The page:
The Automatic Ground Collision Avoidance System (Auto-GCAS) recognized the F-16’s dangerous attitude and automatically performed the recovery that saved the life of an unconscious student pilot.
Obtained by Aviation Week, the declassified footage below shows the importance of Ground Collision Avoidance Technology (GCAT).
It was filmed from the HUD (Head-Up Display) of a U.S. Air Force Arizona ANG F-16 whose student pilot was rendered unconscious by high-G BFM (Basic Fighter Maneuver) up to 8.4g during a training flight.
With the pilot suffering G-induced loss of consciousness (G-LOC) the aircraft started an uncontrolled steep descent from 17,000 feet in full afterburner.
You can clearly hear the worried IP (Instructor Pilot) radio “Two, recover!”, three times as the aircraft, 55-degree nose down, thundered towards the ground at more than 600 knots.
When the aircraft seems to be destined to hit the ground, the Auto-GCAS detects the unusual attitude and executes a recovery maneuver at around 8,700 ft. and 650 kt, saving “Sully 2” from CFIT (Controlled Flight Into Terrain).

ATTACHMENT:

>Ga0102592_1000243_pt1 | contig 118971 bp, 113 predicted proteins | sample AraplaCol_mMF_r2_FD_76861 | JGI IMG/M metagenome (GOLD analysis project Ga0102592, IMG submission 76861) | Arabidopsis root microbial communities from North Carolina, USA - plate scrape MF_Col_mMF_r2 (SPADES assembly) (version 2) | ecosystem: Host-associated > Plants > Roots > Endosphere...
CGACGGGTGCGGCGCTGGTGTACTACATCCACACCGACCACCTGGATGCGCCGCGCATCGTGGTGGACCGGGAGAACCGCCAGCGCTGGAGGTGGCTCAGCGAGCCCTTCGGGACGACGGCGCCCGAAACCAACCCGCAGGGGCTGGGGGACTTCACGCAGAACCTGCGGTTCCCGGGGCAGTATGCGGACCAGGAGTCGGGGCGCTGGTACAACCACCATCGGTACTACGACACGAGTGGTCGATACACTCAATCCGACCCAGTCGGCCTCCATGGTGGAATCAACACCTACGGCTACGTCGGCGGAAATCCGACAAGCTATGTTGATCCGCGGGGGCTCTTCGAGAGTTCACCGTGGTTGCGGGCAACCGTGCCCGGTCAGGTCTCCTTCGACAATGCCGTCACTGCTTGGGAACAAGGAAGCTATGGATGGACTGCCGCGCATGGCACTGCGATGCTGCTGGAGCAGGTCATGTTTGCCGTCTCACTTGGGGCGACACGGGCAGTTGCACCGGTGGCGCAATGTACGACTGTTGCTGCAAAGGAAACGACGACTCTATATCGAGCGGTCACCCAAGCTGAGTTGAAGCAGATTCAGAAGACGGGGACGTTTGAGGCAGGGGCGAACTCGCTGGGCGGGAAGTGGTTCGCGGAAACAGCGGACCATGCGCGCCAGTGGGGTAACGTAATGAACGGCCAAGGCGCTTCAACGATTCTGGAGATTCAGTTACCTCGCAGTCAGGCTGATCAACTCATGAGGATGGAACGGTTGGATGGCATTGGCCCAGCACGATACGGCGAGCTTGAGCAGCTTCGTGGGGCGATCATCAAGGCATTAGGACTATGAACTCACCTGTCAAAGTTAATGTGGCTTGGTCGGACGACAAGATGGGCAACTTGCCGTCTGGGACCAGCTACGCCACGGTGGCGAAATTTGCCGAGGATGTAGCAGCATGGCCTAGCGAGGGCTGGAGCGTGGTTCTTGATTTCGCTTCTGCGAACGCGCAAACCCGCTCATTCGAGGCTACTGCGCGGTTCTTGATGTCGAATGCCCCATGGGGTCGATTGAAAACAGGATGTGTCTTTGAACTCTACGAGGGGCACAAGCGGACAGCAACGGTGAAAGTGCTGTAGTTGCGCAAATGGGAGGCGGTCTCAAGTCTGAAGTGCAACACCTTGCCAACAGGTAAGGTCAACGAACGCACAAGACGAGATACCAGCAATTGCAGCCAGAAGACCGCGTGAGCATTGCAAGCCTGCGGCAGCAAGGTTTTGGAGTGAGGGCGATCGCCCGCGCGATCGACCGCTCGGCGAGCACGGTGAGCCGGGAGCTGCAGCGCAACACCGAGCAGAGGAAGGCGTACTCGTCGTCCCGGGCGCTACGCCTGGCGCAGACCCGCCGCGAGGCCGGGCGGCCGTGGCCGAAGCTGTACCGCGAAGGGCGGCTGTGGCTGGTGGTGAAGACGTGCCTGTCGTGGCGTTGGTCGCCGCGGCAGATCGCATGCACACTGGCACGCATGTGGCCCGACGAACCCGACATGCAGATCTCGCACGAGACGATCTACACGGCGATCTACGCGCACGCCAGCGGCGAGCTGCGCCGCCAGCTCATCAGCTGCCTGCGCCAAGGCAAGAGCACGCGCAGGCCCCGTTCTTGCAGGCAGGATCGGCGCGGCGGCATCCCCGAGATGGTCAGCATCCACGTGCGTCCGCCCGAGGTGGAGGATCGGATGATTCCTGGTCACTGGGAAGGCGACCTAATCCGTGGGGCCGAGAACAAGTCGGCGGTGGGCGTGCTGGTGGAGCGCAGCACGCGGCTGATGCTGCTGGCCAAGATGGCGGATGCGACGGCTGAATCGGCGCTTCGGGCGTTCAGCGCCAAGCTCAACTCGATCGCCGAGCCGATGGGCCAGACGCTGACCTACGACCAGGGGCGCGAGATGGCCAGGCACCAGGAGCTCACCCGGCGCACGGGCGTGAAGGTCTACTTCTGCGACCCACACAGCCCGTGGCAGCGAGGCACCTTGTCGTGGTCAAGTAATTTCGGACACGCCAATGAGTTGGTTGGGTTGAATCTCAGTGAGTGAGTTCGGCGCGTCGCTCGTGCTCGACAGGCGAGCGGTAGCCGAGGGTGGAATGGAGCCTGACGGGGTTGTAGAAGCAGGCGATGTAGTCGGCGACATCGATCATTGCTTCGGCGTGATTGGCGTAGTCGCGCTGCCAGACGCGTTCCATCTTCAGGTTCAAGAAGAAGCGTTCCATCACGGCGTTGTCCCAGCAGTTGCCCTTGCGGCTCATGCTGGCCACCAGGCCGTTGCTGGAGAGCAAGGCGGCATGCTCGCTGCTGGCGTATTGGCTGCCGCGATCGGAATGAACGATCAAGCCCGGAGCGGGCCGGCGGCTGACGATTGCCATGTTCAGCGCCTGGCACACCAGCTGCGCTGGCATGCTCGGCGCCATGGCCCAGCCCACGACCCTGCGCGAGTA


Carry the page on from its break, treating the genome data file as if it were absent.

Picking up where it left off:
As explained in that story, two of the most common human factors conditions that lead to death or loss of aircraft in combat aviation are spatial disorientation and G-induced loss of consciousness (G-LOC).
Spatial Disorientation is the inability to determine one’s position, location, and motion relative to their environment. The Pilot-Activated Recovery System (PARS) will save pilots suffering from recognized Spatial-D as long as the pilot remains able to activate the technology. If a pilot is spatially disoriented but remains unable to initiate PARS, Auto-GCAS should theoretically still save him/her from CFIT.
Auto-GCAS provokes inputs to the flight controls automatically without pilot initiation. The technology relies on sophisticated computer software, terrain maps, GPS and predictive algorithms that will ‘take the jet’ from the pilot when CFIT is predicted to be imminent.
Although Ground Collision Avoidance Technology has proved to save several lives (this is the fourth confirmed “save” by the Auto-GCAS system since the system was introduced in 2014 according to AW’s Guy Norris) it has some significant software and hardware limitations.